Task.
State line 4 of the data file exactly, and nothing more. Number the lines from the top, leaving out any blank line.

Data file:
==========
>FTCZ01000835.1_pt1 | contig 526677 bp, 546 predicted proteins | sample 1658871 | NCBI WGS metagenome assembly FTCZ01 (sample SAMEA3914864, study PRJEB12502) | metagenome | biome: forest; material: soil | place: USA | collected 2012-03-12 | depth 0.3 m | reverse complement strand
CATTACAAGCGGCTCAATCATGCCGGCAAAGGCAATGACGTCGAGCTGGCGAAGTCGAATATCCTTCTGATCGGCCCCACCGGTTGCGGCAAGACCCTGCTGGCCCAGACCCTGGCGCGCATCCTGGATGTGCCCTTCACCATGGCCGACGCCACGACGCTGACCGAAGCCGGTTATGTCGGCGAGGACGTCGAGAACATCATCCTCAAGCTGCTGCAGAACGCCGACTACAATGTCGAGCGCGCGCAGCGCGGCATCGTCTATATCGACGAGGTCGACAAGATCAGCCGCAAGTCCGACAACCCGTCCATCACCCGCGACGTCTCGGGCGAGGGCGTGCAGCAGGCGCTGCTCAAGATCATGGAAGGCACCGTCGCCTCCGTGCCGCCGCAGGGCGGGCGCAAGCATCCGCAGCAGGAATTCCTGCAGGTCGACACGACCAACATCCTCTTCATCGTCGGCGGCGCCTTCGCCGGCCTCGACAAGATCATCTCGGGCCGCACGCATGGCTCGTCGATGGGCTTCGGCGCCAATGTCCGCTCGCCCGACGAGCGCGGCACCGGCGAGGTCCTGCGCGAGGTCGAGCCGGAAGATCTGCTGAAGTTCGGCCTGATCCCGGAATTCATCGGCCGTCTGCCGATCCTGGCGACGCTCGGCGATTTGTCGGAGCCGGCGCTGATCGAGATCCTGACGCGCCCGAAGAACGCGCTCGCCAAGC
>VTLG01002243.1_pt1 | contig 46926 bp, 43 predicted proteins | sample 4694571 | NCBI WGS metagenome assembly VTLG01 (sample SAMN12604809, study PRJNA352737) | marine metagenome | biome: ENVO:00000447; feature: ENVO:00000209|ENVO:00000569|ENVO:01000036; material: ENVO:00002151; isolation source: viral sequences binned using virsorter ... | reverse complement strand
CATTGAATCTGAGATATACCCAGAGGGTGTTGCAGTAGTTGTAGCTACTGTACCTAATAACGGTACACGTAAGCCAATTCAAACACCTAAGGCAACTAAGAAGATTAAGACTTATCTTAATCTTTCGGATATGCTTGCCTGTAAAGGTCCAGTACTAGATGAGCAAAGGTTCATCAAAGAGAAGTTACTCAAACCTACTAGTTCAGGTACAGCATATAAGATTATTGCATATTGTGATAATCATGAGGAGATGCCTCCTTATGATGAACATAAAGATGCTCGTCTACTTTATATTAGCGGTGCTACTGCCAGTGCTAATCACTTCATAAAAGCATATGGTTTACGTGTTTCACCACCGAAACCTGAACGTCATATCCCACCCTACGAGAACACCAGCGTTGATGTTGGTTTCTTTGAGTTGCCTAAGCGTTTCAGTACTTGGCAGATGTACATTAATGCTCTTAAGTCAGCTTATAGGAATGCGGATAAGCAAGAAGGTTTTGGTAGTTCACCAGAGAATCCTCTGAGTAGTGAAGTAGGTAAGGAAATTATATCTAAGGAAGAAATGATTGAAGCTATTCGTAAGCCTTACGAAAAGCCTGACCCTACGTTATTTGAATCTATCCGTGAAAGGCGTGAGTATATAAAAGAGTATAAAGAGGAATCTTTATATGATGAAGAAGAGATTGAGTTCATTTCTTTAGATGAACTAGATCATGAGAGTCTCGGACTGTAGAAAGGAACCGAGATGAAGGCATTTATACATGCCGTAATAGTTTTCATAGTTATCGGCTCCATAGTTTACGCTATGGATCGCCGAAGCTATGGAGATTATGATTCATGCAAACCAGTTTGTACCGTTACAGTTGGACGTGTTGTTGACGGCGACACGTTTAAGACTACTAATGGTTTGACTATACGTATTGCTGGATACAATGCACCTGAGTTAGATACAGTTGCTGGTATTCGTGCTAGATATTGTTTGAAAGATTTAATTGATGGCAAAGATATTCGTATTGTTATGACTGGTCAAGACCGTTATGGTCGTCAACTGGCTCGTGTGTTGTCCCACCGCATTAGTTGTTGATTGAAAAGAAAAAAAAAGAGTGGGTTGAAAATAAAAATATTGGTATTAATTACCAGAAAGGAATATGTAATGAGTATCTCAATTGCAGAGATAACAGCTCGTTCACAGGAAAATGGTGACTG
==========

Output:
CATTGAATCTGAGATATACCCAGAGGGTGTTGCAGTAGTTGTAGCTACTGTACCTAATAACGGTACACGTAAGCCAATTCAAACACCTAAGGCAACTAAGAAGATTAAGACTTATCTTAATCTTTCGGATATGCTTGCCTGTAAAGGTCCAGTACTAGATGAGCAAAGGTTCATCAAAGAGAAGTTACTCAAACCTACTAGTTCAGGTACAGCATATAAGATTATTGCATATTGTGATAATCATGAGGAGATGCCTCCTTATGATGAACATAAAGATGCTCGTCTACTTTATATTAGCGGTGCTACTGCCAGTGCTAATCACTTCATAAAAGCATATGGTTTACGTGTTTCACCACCGAAACCTGAACGTCATATCCCACCCTACGAGAACACCAGCGTTGATGTTGGTTTCTTTGAGTTGCCTAAGCGTTTCAGTACTTGGCAGATGTACATTAATGCTCTTAAGTCAGCTTATAGGAATGCGGATAAGCAAGAAGGTTTTGGTAGTTCACCAGAGAATCCTCTGAGTAGTGAAGTAGGTAAGGAAATTATATCTAAGGAAGAAATGATTGAAGCTATTCGTAAGCCTTACGAAAAGCCTGACCCTACGTTATTTGAATCTATCCGTGAAAGGCGTGAGTATATAAAAGAGTATAAAGAGGAATCTTTATATGATGAAGAAGAGATTGAGTTCATTTCTTTAGATGAACTAGATCATGAGAGTCTCGGACTGTAGAAAGGAACCGAGATGAAGGCATTTATACATGCCGTAATAGTTTTCATAGTTATCGGCTCCATAGTTTACGCTATGGATCGCCGAAGCTATGGAGATTATGATTCATGCAAACCAGTTTGTACCGTTACAGTTGGACGTGTTGTTGACGGCGACACGTTTAAGACTACTAATGGTTTGACTATACGTATTGCTGGATACAATGCACCTGAGTTAGATACAGTTGCTGGTATTCGTGCTAGATATTGTTTGAAAGATTTAATTGATGGCAAAGATATTCGTATTGTTATGACTGGTCAAGACCGTTATGGTCGTCAACTGGCTCGTGTGTTGTCCCACCGCATTAGTTGTTGATTGAAAAGAAAAAAAAAGAGTGGGTTGAAAATAAAAATATTGGTATTAATTACCAGAAAGGAATATGTAATGAGTATCTCAATTGCAGAGATAACAGCTCGTTCACAGGAAAATGGTGACTG